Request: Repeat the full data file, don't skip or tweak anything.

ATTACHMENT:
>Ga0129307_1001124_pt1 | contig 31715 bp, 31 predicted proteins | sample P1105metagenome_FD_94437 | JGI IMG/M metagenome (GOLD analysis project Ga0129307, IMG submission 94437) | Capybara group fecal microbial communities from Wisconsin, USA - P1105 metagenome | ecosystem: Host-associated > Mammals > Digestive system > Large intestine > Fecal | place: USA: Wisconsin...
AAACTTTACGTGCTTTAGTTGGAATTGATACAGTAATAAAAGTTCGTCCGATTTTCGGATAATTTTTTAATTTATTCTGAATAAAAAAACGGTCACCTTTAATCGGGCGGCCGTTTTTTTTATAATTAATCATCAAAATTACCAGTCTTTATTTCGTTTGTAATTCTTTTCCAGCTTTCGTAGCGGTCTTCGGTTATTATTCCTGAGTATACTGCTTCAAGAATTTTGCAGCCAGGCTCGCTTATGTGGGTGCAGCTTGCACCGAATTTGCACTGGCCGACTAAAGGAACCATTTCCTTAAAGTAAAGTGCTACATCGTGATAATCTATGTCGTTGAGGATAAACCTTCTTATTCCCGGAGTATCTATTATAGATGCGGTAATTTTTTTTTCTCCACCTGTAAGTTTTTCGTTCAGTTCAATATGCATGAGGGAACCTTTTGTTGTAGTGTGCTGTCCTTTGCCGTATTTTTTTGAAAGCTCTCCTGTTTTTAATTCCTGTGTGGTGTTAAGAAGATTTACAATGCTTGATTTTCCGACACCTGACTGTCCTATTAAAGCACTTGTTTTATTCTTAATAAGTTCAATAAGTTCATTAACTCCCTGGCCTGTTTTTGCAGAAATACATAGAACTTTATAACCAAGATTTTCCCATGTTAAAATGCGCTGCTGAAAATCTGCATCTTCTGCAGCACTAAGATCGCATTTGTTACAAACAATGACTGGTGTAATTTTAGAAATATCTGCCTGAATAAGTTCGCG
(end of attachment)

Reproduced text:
>Ga0129307_1001124_pt1 | contig 31715 bp, 31 predicted proteins | sample P1105metagenome_FD_94437 | JGI IMG/M metagenome (GOLD analysis project Ga0129307, IMG submission 94437) | Capybara group fecal microbial communities from Wisconsin, USA - P1105 metagenome | ecosystem: Host-associated > Mammals > Digestive system > Large intestine > Fecal | place: USA: Wisconsin...
AAACTTTACGTGCTTTAGTTGGAATTGATACAGTAATAAAAGTTCGTCCGATTTTCGGATAATTTTTTAATTTATTCTGAATAAAAAAACGGTCACCTTTAATCGGGCGGCCGTTTTTTTTATAATTAATCATCAAAATTACCAGTCTTTATTTCGTTTGTAATTCTTTTCCAGCTTTCGTAGCGGTCTTCGGTTATTATTCCTGAGTATACTGCTTCAAGAATTTTGCAGCCAGGCTCGCTTATGTGGGTGCAGCTTGCACCGAATTTGCACTGGCCGACTAAAGGAACCATTTCCTTAAAGTAAAGTGCTACATCGTGATAATCTATGTCGTTGAGGATAAACCTTCTTATTCCCGGAGTATCTATTATAGATGCGGTAATTTTTTTTTCTCCACCTGTAAGTTTTTCGTTCAGTTCAATATGCATGAGGGAACCTTTTGTTGTAGTGTGCTGTCCTTTGCCGTATTTTTTTGAAAGCTCTCCTGTTTTTAATTCCTGTGTGGTGTTAAGAAGATTTACAATGCTTGATTTTCCGACACCTGACTGTCCTATTAAAGCACTTGTTTTATTCTTAATAAGTTCAATAAGTTCATTAACTCCCTGGCCTGTTTTTGCAGAAATACATAGAACTTTATAACCAAGATTTTCCCATGTTAAAATGCGCTGCTGAAAATCTGCATCTTCTGCAGCACTAAGATCGCATTTGTTACAAACAATGACTGGTGTAATTTTAGAAATATCTGCCTGAATAAGTTCGCG